In FIG. 11, collar 61 has an overall length 71 extending above and below inner end 66. Line 72 intersects inner end 66, dividing collar 61 into arms 73 and 74 and base 75. Line 72 does not bisect collar 61 lengthwise but is roughly in the middle of the collar. Preferably, the arms are longer than the base, although both contribute to resisting twist. A length ratio of 3:2, arms to base, has been found aesthetically pleasing and mechanically effective. Base 75 also resists cracking or splitting of the limb at the juncture of the tines.
Thickness 76 of collar 61 is a matter of choice but a thickness of approximately one eighth of an inch has been found suitable. An overall length of two to three inches has been found suitable within a broader, useful range. The width of collar 61 depends upon the width of limb 30. The width of arms 73 and 74 is typically one sixth to one third the width of the limb. The arms can completely cover their respective tines or be narrower. Height 77 of flange 65 can be anywhere from fifty to one hundred percent of the thickness of the limb at the point of attachment.
In FIG. 12, hole 80 is located adjacent inner end 35 of cleft 33. Reinforcement 81, resembling a top hat, has cylindrical flange 83 in hole 80 and annular disk 85, attached to one end of the cylindrical flange, extending over a major surface of limb 30. Although described as separate elements, cylindrical flange 83 and member 85 are molded, cast, or machined from a single piece of aluminum or plastic. The outside diameter of cylindrical flange 83 is approximately the same as the inside diameter of hole 80. Adhesive 87 (FIG. 13) is applied around cylindrical flange 83 and underneath annular disk 85 to secure the reinforcement to limb 30. Annular disk 85 on reinforcement 81 helps tines 31 and 32 resist twisting and prevents any tear or shear from propagating down limb 30.
The reinforcements of FIGS. 8 and 12 can be used at either end of a limb. When used at the butt or adjustment end of a limb, a limb bolt can pass through the reinforcement. The cylindrical reinforcement need not be circular; for example, the reinforcement can be elongated along the length of a limb to accommodate the position of a limb bolt at different settings of draw weight.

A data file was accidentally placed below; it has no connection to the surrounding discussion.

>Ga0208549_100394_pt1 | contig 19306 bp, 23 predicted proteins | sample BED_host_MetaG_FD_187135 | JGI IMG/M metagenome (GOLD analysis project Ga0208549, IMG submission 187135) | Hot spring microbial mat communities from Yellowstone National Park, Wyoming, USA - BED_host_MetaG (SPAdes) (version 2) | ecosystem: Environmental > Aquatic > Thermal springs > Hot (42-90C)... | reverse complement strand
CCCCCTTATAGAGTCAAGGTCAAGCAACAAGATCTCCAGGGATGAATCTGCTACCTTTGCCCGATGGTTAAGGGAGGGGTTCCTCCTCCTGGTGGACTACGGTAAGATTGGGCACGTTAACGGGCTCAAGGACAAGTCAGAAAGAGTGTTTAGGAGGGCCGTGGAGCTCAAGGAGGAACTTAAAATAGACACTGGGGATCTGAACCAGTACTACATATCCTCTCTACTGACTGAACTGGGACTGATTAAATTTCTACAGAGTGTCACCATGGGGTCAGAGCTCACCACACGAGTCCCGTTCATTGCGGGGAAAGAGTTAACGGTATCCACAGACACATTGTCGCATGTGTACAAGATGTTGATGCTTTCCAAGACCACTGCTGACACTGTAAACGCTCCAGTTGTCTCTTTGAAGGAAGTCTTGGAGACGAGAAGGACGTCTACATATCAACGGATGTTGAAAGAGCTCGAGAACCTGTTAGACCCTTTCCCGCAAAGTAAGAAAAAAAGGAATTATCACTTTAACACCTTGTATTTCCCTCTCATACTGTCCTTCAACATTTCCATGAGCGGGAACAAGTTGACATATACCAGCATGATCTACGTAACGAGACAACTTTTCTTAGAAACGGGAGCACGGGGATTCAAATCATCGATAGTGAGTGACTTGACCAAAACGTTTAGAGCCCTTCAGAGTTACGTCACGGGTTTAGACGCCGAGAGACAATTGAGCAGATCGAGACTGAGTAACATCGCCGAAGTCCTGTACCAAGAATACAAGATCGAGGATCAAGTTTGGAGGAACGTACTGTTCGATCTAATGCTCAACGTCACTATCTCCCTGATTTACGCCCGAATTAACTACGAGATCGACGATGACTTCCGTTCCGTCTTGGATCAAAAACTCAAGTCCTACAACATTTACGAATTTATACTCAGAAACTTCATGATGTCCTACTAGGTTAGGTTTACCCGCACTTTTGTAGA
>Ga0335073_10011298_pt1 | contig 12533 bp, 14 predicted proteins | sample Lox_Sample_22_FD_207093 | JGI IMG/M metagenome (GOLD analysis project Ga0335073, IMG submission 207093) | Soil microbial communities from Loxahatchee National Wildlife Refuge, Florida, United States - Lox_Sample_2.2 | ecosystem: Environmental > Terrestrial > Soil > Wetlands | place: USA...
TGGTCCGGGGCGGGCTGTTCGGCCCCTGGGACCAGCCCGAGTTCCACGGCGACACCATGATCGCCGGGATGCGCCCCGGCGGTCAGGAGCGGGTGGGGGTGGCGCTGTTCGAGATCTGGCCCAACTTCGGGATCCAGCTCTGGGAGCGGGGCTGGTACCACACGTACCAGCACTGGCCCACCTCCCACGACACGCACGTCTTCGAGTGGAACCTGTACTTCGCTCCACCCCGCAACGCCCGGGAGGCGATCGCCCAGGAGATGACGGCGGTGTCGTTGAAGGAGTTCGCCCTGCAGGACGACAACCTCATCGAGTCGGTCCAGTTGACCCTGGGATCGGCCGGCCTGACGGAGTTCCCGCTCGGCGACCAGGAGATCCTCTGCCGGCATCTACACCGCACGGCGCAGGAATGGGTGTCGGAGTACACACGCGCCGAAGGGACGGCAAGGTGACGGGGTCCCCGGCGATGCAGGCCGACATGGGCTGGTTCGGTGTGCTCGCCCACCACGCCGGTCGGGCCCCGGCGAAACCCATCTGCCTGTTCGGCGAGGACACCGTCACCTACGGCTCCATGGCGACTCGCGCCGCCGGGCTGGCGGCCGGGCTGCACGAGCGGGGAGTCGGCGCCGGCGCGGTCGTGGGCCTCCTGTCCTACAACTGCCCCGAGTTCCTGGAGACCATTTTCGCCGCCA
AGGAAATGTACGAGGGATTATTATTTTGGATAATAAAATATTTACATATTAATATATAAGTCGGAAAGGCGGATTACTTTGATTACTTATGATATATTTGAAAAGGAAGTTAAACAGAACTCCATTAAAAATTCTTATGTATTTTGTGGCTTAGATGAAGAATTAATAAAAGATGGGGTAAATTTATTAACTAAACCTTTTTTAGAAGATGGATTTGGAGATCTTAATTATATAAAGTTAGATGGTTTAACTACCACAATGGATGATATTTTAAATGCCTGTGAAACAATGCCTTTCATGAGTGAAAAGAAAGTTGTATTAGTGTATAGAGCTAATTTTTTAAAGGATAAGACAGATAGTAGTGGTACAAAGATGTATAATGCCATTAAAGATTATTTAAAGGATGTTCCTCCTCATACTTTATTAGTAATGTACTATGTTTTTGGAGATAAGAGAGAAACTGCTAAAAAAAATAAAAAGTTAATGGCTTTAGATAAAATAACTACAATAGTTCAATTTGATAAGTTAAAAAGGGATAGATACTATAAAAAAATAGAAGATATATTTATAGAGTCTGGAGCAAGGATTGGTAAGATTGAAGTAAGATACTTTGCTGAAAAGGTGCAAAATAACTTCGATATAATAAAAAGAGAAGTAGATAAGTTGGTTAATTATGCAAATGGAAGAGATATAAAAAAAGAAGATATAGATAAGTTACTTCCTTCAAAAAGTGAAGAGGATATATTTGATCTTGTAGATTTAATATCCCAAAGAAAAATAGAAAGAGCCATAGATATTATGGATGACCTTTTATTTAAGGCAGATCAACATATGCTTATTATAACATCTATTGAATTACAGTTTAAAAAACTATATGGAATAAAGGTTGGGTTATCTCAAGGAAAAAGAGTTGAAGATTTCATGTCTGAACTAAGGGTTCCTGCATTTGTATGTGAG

The invention thus provides an improved limb reinforcement for compound bows in which the reinforcement itself resists twisting and in which the reinforcement is attached to the limb in three dimensions.
Having thus described the invention, it will be apparent to those of skill in the art that various modifications can be made within the scope of the invention. For example, arms 73 and 74 can cover their respective tines and each include a flange extending down the outside edge of limb 30. Alternatively, a pair of planar portions are interconnected by a flange, forming a saddle-like reinforcement in the cleft of the fork. While described as attached to limb 30 by adhesive, collar 61 could be molded into limb 30 at the time limb 30 itself is made. The overall, hexagonal shape of planar portion 63 is determined in part by aesthetics. Other shapes could be used, e.g. a rectangle overlying limb 30 and having flanges on the outsides of limb 30 in addition to flange 65 in the cleft. Although described separately, the collar and top hat reinforcements can be combined into a single reinforcement. Cylindrical flange 83 can be closed or solid instead of hollow and have any desired cross-sectional shape.
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|US9285180 *||Apr 21, 2014||Mar 15, 2016||Mcp Ip, Llc||Bow limb retaining system|
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|US20130269672 *||Jun 4, 2013||Oct 17, 2013||Mcp Ip, Llc||Bow Limb Retaining System|
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|U.S. Classification||124/88, 124/23.1, 124/25.6|
|Cooperative Classification||F41B5/0052, F41B5/10|
|European Classification||F41B5/00A4D, F41B5/10|
|Apr 25, 1994||AS||Assignment|
Owner name: PRECISION SHOOTING EQUIPMENT, INC., ARIZONA
Free format text: ASSIGNMENT OF ASSIGNORS INTEREST;ASSIGNOR:SHEPLEY, PAUL E., JR.;REEL/FRAME:006960/0779
Effective date: 19940323
|Jul 2, 1998||FPAY||Fee payment|
Year of fee payment: 4
|Jul 2, 2002||FPAY||Fee payment|
Year of fee payment: 8
|Jul 23, 2002||REMI||Maintenance fee reminder mailed|
|Apr 27, 2006||FPAY||Fee payment|
Year of fee payment: 12